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The Battle of Battle of New Orleans - final battle of the American war of 1812

Updated: Jan 18

The final battle of the American war of 1812 was fought at New Orleans, it took place 5 miles east-southeast of the city of New Orleans and was a decisive victory for the Americans.


At the end of the day, the British had 2,042 casualties: 291 killed (including Generals Pakenham and Gibbs), 1,267 wounded (including General Keane) and 484 captured or missing. The Americans had 71 casualties: 13 dead; 39 wounded, and 19 missing.


8 January 1815


The British under General Edward Pakenham advanced on January 8, 1815. However, their attack quickly and spectacularly fell apart. The advance took longer than expected, and the rising sun and breaking fog left the British out in the open. In addition, Lt. Col. Thomas Mullins forgot to bring along the equipment needed for the British to cross the 15-foot-wide Rodriguez Canal. By the time Mullins realized his mistake, American artillery had killed hundreds of British troops who had nowhere to go, including Pakenham.


The British had lost 2,000 men in less than half an hour, and Mullins was court-martialed.



Perhaps the most surprising element of the Battle of New Orleans was its timeliness. The United States and Britain reached a ceasefire on Christmas Eve, 1814, but the news had not yet reached either Jackson or the British commanders. Tactically, the battle didn’t matter, as the war had already ended. But Jackson received nationwide acclaim for his plucky defense of New Orleans, and the victory boosted American morale. This glory later bolstered him to the White House, where he served as president from 1829 to 1837.


The only British success was on the west bank of the Mississippi River, where Thornton's brigade, comprising the 85th Regiment and detachments from the Royal Navy and Royal Marines attacked and overwhelmed the American line.


ROYAL MARINES on the WEST BANK


Lieutenant Morgan Royal Marines had he taken part in the ‘boat action’ before New Orleans on 14th December, which proved a successful but a very bloody affair for the British. During this action Lieutenant Morgan action is confirmed as being in the pinnacle alongside Captain Henry Montresor.

He went on to take part in the attack on the enemy guns on the West Bank during the battle of New Orleans. The force detailed for this operation was under the overall command of Colonel Thornton of the 85th Foot.


This force consisted of his own Regiment and a detachment of sailors and Marines under Captain Rowland Money. A total of 1,200 men.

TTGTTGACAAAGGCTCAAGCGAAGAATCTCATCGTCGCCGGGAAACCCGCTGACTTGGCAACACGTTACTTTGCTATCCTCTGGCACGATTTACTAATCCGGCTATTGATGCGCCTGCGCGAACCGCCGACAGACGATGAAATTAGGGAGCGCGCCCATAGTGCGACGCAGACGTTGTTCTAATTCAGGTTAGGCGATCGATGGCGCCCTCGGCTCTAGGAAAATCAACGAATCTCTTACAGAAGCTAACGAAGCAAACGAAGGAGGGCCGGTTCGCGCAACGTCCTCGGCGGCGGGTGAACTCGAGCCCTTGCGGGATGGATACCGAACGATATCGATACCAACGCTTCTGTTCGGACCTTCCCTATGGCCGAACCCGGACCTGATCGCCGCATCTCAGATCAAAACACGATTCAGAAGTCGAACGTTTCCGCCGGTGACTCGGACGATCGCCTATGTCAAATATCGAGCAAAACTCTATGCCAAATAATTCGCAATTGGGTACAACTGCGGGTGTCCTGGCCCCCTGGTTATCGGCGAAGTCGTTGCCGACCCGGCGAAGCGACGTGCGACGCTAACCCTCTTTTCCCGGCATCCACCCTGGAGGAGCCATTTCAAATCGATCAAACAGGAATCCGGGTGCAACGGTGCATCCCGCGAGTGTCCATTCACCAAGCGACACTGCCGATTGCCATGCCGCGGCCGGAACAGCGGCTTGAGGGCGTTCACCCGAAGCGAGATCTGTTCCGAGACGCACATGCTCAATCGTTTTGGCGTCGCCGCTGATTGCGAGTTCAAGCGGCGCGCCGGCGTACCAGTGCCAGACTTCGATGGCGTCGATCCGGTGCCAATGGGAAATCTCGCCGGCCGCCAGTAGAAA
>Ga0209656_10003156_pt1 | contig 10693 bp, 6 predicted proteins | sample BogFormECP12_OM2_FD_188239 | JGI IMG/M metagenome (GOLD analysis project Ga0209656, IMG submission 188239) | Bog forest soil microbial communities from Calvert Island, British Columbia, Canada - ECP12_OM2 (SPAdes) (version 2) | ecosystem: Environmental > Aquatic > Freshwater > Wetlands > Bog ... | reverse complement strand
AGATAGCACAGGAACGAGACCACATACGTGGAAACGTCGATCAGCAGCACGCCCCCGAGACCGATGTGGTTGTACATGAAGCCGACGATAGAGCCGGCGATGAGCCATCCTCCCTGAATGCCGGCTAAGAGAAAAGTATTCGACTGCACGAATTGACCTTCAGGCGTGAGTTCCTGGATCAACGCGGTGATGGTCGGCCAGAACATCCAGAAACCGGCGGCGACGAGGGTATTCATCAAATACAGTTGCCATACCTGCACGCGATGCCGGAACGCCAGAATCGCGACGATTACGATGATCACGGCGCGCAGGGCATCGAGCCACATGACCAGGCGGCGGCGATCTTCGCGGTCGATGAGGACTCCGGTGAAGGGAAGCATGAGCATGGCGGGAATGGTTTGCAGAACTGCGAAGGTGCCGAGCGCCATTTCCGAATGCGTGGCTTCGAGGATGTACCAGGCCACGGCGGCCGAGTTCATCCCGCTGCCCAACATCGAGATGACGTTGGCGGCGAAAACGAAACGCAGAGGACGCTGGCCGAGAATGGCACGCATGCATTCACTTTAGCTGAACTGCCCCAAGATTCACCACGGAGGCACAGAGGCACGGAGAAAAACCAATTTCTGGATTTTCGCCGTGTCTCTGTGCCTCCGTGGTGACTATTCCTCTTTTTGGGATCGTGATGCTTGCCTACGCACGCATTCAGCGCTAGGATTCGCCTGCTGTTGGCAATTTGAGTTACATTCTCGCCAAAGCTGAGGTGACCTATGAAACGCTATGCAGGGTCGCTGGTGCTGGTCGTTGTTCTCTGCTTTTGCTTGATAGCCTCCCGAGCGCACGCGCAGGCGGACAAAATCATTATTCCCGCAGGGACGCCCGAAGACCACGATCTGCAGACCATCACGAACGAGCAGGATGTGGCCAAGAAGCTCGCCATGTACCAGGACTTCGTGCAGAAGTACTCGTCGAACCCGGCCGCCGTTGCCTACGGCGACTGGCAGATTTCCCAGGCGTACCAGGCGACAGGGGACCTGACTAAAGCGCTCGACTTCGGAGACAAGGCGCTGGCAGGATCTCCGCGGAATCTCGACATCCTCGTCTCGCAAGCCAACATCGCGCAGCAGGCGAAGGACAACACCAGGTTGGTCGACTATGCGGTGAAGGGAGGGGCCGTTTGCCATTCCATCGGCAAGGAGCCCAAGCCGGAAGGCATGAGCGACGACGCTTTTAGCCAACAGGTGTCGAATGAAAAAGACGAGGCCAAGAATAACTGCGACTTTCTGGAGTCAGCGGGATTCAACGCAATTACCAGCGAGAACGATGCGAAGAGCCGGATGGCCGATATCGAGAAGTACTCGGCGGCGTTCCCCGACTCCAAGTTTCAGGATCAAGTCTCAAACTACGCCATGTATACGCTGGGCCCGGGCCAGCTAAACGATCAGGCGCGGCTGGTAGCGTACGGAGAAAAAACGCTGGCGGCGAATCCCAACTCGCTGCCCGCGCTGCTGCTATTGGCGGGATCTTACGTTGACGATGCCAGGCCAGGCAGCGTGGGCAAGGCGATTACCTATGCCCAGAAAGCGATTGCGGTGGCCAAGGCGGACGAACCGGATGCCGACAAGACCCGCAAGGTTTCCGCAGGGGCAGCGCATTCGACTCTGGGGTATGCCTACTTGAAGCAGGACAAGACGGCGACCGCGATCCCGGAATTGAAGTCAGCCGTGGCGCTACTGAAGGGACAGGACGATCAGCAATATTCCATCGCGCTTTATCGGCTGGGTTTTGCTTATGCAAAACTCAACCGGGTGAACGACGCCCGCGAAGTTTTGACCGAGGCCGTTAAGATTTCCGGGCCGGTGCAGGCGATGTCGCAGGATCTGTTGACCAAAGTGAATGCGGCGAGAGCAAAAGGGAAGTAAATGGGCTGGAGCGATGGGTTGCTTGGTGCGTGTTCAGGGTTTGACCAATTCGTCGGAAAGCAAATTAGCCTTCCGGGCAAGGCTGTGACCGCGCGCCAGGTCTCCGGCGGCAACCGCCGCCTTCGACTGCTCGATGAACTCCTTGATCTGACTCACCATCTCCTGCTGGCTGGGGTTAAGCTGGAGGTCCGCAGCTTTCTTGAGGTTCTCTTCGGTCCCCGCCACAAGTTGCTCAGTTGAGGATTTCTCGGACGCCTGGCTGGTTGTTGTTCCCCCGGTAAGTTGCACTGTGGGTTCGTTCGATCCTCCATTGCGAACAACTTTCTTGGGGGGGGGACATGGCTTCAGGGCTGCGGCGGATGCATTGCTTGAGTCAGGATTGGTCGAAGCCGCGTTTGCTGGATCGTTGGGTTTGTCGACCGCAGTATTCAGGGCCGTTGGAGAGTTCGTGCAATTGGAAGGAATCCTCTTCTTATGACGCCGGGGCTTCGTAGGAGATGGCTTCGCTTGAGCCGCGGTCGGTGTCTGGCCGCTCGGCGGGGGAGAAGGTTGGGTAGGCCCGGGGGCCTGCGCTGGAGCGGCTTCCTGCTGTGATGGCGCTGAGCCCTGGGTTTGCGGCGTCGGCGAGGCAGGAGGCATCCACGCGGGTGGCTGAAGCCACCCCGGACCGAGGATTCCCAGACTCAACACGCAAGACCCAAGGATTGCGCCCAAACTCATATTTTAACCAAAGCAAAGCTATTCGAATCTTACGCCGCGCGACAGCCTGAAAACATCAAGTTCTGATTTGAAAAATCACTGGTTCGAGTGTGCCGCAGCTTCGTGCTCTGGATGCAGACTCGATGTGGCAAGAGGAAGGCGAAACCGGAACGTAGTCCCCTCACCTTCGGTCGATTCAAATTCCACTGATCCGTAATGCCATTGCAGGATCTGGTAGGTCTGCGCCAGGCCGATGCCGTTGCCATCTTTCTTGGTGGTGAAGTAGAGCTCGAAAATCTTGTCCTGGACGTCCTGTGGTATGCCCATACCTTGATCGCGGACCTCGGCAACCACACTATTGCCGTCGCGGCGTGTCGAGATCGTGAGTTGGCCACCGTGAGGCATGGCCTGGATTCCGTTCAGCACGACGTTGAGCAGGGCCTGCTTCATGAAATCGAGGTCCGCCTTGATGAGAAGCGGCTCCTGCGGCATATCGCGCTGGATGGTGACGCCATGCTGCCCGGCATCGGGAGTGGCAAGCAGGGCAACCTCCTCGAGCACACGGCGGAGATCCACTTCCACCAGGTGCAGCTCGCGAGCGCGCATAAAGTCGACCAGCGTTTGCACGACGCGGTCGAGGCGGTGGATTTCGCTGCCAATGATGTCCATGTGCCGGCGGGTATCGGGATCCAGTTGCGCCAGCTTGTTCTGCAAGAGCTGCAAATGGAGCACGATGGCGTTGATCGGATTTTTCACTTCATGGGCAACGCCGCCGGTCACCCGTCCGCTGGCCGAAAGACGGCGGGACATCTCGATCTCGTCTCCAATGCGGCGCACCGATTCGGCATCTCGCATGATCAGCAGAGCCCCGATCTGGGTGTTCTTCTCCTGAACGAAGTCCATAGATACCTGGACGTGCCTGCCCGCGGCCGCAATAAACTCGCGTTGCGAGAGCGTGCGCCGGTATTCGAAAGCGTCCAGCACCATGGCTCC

From the start however things started to go wrong when a dam across the river collapsed blocking all the boats needed to transport the troops to the Western bank quarter of a mile down river. With tremendous effort and after a long delay a few boats were dragged forward and when this allowed a small number of the force to be boated, it was decided that the attack should proceed as planned.



The force now greatly reduced consisted of a total of 560, being the best part of four companies of the 85th, the rest being sailors and marines. These men faced a force of 888 American’s and 17 guns.


The British force attacked the enemy at daylight in their entrenched position and as the column advanced it was supported by the armed boats moving parallel with it. When they arrived within 200 yards of the entrenchment, the British discontinued firing, and moved rapidly forward with the bayonet.


At that moment lieutenant Henry Elliot (Royal Marines), observing that the enemy's right flank was accessible, ordered his men to oblique to the left; and having passed the ditch and an unfinished breast-work, was quickly in rear of the Americans: lieutenant Crazier with his company, and the skirmishers of the 85th, closely following, turned the enemy's flank and captured a field-piece.


This part of the operations having succeeded so admirably, the remainder of the column rushed into the work, drove the enemy from every position, and took possession of 17 pieces of cannon. Casualties for this action were heavy.



Both Thornton and Money were wounded, 33 men of the 85th were killed and wounded. 33 seaman and Marines 39, including Lt Charles Morgan. Making a total of 72 casualties or 13% of the force engaged.


The Naval/ Royal Marines own casualty rate would be have been around 20% as not more than 200 men took part.


The principal attack by the troops on the left bank proving unsuccessful, with the loss of major-generals the honourable sir Henry Pakenham and Gibbs, and around 2,000 in killed, wounded, and prisoners, major-general Lambert determined to withdraw the army ; consequently, lieutenant-colonel Thornton was directed to retire, after spiking the guns. Immediate preparations were made for re-embarking.


Had the successes on the West Bank been exploited, the Battle of New Orleans might have ended in a British victory.


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